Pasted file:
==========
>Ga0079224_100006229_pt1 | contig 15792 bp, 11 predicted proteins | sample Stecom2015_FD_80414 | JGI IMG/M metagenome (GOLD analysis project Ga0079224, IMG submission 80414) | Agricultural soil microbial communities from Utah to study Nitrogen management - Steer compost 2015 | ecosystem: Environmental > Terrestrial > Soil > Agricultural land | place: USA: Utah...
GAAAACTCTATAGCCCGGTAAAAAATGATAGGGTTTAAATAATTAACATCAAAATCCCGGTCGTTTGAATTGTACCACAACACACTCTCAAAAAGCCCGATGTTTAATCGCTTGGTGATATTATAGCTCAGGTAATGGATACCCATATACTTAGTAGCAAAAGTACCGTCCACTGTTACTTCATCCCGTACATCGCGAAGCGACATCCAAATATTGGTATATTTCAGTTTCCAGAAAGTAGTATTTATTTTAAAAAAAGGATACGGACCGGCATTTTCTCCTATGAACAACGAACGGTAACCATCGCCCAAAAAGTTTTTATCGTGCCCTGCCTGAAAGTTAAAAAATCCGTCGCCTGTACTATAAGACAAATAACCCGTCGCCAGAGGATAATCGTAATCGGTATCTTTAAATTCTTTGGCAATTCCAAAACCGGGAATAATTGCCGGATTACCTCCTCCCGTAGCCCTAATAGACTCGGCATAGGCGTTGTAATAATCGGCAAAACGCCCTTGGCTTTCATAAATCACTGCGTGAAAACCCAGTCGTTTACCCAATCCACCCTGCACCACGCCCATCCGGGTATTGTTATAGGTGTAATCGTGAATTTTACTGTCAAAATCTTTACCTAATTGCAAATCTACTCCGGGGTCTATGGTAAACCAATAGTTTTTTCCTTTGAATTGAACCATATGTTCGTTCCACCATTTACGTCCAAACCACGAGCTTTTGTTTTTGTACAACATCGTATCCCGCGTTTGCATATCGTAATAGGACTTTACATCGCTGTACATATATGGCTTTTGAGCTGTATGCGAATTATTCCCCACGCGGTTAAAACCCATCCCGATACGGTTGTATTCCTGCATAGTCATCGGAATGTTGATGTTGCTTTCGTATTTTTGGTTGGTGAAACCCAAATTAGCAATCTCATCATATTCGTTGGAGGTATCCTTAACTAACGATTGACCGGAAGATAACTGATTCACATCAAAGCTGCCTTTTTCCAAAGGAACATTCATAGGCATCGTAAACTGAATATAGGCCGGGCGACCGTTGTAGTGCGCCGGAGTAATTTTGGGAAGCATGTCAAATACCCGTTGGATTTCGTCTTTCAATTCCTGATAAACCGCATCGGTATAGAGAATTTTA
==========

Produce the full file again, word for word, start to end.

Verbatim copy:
>Ga0079224_100006229_pt1 | contig 15792 bp, 11 predicted proteins | sample Stecom2015_FD_80414 | JGI IMG/M metagenome (GOLD analysis project Ga0079224, IMG submission 80414) | Agricultural soil microbial communities from Utah to study Nitrogen management - Steer compost 2015 | ecosystem: Environmental > Terrestrial > Soil > Agricultural land | place: USA: Utah...
GAAAACTCTATAGCCCGGTAAAAAATGATAGGGTTTAAATAATTAACATCAAAATCCCGGTCGTTTGAATTGTACCACAACACACTCTCAAAAAGCCCGATGTTTAATCGCTTGGTGATATTATAGCTCAGGTAATGGATACCCATATACTTAGTAGCAAAAGTACCGTCCACTGTTACTTCATCCCGTACATCGCGAAGCGACATCCAAATATTGGTATATTTCAGTTTCCAGAAAGTAGTATTTATTTTAAAAAAAGGATACGGACCGGCATTTTCTCCTATGAACAACGAACGGTAACCATCGCCCAAAAAGTTTTTATCGTGCCCTGCCTGAAAGTTAAAAAATCCGTCGCCTGTACTATAAGACAAATAACCCGTCGCCAGAGGATAATCGTAATCGGTATCTTTAAATTCTTTGGCAATTCCAAAACCGGGAATAATTGCCGGATTACCTCCTCCCGTAGCCCTAATAGACTCGGCATAGGCGTTGTAATAATCGGCAAAACGCCCTTGGCTTTCATAAATCACTGCGTGAAAACCCAGTCGTTTACCCAATCCACCCTGCACCACGCCCATCCGGGTATTGTTATAGGTGTAATCGTGAATTTTACTGTCAAAATCTTTACCTAATTGCAAATCTACTCCGGGGTCTATGGTAAACCAATAGTTTTTTCCTTTGAATTGAACCATATGTTCGTTCCACCATTTACGTCCAAACCACGAGCTTTTGTTTTTGTACAACATCGTATCCCGCGTTTGCATATCGTAATAGGACTTTACATCGCTGTACATATATGGCTTTTGAGCTGTATGCGAATTATTCCCCACGCGGTTAAAACCCATCCCGATACGGTTGTATTCCTGCATAGTCATCGGAATGTTGATGTTGCTTTCGTATTTTTGGTTGGTGAAACCCAAATTAGCAATCTCATCATATTCGTTGGAGGTATCCTTAACTAACGATTGACCGGAAGATAACTGATTCACATCAAAGCTGCCTTTTTCCAAAGGAACATTCATAGGCATCGTAAACTGAATATAGGCCGGGCGACCGTTGTAGTGCGCCGGAGTAATTTTGGGAAGCATGTCAAATACCCGTTGGATTTCGTCTTTCAATTCCTGATAAACCGCATCGGTATAGAGAATTTTA